Within our modern contexts, Alutiiq traditional stories can and should be used to teach Alutiiq children, as they form the trunk of our knowledge system. The best way to do this is to engage Elders with students in a culturally-relevant environment to orally share stories and visit about understandings of their meaning and relevancy within their own lives (Kawagley, 2006). As Wilson (1996) explains, empowering Elders is an important part of supporting the community and an Alaska Native culture for the greater wellbeing of the individual. Storytelling is an excellent means for honoring Elders as our primary knowledge providers.
However, if the logistics of oral storytelling are prohibitive, teachers need to still have a means to convey traditional stories of the local place and to explore their meaning, contexts, and lessons with their students. Because traditional stories can be used as the framework for wider curriculum exploration, there function should not be ignored, but should be viewed as an important resource for learning about our place on the planet. As many Indigenous educators have found, traditional stories can be used to teach social studies concepts, history, language arts, composition, mathematics, science concepts, technology and art (Cajete, 1994; Deloria & Wildcat, 2001; Eder, 2007; Silva, 2000). By incorporating once fragmented subject lessons into the context of a traditional story, a teacher can provide students a more holistic approach to learning new concepts and developing skills.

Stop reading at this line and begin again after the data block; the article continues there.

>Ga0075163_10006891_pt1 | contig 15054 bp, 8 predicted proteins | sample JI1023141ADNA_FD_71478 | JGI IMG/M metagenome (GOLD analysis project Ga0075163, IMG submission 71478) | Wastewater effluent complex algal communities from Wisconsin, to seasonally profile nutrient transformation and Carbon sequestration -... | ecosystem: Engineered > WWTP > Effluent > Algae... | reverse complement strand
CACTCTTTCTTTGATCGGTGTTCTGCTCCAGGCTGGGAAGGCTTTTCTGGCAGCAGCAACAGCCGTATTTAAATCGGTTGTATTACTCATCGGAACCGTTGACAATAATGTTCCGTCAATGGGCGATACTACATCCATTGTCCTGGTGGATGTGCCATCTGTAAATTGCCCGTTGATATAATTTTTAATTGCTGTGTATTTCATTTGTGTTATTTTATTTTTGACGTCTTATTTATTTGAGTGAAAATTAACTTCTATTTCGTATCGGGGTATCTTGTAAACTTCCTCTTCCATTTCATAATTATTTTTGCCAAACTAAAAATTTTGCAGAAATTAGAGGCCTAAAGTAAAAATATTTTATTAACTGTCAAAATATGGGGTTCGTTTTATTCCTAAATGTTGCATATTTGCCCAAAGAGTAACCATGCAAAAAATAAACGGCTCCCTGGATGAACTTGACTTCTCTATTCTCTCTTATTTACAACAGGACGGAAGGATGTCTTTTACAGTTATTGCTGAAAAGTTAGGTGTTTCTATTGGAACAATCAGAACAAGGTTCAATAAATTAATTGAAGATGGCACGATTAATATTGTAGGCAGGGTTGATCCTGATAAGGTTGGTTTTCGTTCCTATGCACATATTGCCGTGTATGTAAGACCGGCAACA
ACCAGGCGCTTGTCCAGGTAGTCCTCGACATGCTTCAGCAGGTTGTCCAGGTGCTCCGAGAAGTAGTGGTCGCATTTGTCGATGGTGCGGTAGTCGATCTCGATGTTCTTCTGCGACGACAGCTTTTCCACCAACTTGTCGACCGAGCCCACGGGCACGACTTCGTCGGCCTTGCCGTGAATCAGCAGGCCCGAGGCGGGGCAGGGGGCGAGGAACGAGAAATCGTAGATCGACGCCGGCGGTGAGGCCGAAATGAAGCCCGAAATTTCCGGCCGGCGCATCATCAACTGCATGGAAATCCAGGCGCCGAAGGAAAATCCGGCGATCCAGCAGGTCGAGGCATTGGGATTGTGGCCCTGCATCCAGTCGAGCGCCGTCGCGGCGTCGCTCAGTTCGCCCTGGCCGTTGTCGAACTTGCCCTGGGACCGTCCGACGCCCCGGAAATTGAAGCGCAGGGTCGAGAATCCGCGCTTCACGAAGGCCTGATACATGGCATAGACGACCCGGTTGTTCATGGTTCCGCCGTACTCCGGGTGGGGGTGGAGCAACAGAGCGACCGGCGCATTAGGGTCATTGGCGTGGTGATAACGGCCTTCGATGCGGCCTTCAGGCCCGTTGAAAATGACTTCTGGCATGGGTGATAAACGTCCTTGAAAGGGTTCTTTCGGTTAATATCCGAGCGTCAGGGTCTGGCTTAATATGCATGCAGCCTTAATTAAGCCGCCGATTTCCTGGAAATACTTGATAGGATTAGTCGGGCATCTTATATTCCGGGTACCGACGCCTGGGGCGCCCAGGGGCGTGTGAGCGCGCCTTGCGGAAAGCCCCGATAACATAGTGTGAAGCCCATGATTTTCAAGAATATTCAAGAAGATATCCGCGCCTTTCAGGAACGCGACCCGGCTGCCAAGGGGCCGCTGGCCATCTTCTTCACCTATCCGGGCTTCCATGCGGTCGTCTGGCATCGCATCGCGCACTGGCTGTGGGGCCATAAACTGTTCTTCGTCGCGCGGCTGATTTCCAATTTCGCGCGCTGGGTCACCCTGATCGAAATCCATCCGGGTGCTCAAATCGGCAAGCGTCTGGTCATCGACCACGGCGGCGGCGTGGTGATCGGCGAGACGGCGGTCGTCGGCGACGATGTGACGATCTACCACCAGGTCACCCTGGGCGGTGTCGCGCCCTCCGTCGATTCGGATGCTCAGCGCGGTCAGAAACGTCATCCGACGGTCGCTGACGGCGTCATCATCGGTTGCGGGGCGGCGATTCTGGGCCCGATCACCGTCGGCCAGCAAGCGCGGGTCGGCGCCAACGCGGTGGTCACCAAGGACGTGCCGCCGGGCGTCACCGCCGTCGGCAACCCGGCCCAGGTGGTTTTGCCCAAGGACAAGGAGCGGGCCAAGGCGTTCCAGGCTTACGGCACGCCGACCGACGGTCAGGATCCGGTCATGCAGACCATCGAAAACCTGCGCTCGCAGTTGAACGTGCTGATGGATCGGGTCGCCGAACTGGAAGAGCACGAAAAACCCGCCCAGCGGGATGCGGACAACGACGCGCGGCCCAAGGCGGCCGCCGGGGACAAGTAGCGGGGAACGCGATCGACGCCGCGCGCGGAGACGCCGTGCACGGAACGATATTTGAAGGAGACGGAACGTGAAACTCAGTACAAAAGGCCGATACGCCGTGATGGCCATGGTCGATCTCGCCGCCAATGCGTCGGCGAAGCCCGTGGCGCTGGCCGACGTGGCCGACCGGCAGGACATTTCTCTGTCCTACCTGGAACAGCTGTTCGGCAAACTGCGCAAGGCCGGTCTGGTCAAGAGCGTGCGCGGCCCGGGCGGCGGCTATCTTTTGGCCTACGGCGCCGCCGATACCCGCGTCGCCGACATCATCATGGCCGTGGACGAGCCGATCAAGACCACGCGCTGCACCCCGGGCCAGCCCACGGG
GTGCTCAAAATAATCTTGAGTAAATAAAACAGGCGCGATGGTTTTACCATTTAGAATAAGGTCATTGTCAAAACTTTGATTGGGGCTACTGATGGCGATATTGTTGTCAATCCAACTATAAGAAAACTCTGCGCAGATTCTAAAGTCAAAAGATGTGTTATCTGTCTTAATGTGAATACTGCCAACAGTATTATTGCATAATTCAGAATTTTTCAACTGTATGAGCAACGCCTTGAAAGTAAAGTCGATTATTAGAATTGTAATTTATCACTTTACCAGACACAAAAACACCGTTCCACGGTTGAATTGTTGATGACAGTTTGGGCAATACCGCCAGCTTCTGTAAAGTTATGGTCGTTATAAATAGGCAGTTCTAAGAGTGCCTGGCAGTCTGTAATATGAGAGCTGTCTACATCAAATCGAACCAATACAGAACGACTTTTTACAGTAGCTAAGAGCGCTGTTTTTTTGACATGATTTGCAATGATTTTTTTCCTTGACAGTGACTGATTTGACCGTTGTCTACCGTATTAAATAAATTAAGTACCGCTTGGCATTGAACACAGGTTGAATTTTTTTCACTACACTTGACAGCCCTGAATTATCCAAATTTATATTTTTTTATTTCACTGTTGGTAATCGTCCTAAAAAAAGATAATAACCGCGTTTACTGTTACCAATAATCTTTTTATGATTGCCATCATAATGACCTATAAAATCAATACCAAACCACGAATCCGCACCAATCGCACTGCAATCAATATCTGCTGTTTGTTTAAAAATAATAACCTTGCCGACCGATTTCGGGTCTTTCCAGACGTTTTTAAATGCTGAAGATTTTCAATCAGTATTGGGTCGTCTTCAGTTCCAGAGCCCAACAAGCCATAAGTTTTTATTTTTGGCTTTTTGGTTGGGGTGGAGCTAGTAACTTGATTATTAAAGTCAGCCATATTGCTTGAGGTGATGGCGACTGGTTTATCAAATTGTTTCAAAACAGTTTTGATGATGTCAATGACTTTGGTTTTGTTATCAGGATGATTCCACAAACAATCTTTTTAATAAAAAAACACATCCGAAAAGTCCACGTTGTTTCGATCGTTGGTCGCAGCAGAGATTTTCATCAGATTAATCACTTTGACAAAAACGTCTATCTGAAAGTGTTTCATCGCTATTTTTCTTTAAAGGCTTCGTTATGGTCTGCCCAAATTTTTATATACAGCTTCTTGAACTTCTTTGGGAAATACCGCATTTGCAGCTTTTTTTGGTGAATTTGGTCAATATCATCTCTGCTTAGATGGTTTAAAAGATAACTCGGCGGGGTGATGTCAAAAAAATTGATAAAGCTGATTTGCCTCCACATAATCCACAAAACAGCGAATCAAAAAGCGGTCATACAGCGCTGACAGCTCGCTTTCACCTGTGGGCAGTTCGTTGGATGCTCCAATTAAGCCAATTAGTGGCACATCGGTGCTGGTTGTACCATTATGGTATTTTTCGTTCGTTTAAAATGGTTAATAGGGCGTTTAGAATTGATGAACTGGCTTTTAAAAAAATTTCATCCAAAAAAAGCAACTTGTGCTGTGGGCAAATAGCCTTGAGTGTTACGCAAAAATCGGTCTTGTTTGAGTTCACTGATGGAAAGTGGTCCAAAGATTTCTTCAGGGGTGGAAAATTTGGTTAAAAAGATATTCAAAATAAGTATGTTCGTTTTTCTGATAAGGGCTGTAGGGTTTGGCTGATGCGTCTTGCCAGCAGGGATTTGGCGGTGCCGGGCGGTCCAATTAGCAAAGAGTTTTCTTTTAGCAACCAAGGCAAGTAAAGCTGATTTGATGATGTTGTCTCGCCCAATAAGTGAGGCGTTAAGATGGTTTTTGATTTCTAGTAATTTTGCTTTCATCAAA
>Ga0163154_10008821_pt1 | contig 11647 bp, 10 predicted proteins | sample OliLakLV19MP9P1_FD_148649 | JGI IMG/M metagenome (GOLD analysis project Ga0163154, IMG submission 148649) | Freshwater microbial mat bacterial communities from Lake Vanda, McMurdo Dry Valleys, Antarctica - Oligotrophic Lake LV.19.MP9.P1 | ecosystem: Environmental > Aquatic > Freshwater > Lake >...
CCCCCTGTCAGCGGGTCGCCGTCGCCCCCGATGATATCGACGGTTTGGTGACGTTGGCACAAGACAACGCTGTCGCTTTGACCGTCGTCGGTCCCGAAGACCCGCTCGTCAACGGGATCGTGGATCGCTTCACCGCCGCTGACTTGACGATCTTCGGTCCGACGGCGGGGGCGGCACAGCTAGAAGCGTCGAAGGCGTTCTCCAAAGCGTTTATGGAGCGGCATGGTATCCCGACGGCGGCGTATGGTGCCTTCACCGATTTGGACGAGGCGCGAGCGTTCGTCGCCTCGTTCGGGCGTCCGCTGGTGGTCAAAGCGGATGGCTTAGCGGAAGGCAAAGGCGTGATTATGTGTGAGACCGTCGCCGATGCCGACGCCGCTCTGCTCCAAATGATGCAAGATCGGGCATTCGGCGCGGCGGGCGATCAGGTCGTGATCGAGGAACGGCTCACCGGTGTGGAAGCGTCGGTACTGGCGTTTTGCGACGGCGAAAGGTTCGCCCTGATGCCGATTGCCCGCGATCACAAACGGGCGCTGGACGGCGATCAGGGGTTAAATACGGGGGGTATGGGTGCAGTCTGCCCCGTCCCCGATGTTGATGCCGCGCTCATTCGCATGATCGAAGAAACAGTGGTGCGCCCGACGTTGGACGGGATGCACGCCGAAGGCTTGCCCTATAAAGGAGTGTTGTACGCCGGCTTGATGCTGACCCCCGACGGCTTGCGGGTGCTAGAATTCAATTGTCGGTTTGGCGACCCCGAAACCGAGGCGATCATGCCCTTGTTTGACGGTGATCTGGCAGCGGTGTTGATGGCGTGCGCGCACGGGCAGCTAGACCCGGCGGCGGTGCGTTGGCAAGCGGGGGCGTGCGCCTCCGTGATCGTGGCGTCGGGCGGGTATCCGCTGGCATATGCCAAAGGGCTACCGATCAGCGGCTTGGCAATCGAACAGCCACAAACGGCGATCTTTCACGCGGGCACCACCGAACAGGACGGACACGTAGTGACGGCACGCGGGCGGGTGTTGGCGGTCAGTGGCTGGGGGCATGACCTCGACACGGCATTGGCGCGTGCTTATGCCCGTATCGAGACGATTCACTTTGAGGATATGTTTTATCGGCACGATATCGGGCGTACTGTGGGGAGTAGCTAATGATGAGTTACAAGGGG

As Silva (2000) describes in an article on Hawaiian education, metaphorical symbols embody cultural lessons (p. 73), symbols within cultural stories are physical embodiments or metaphors for larger concepts or lessons. The process of encoding knowledge into elements of the natural world is a means of teaching and is a common practice and within storytelling. Further, for nature-based Indigenous cultures, landscape and animal relationships hold a great deal of influence within stories and significance within their belief systems. In comparative reference between Native and western cultures, Barnhardt and Kawagley (2005) describe that Native cultures are rooted in “[c]ommunication of metaphor and story connected to life, values and proper behavior” (p. 16). Therefore, Alaska Native education must continue to engage students in learning through metaphor and story within their own cultural contexts. In this manner, usage of storytelling is an effective way to build a common experience for Native students that is essential for their sense of self-esteem and identity, across the curriculum.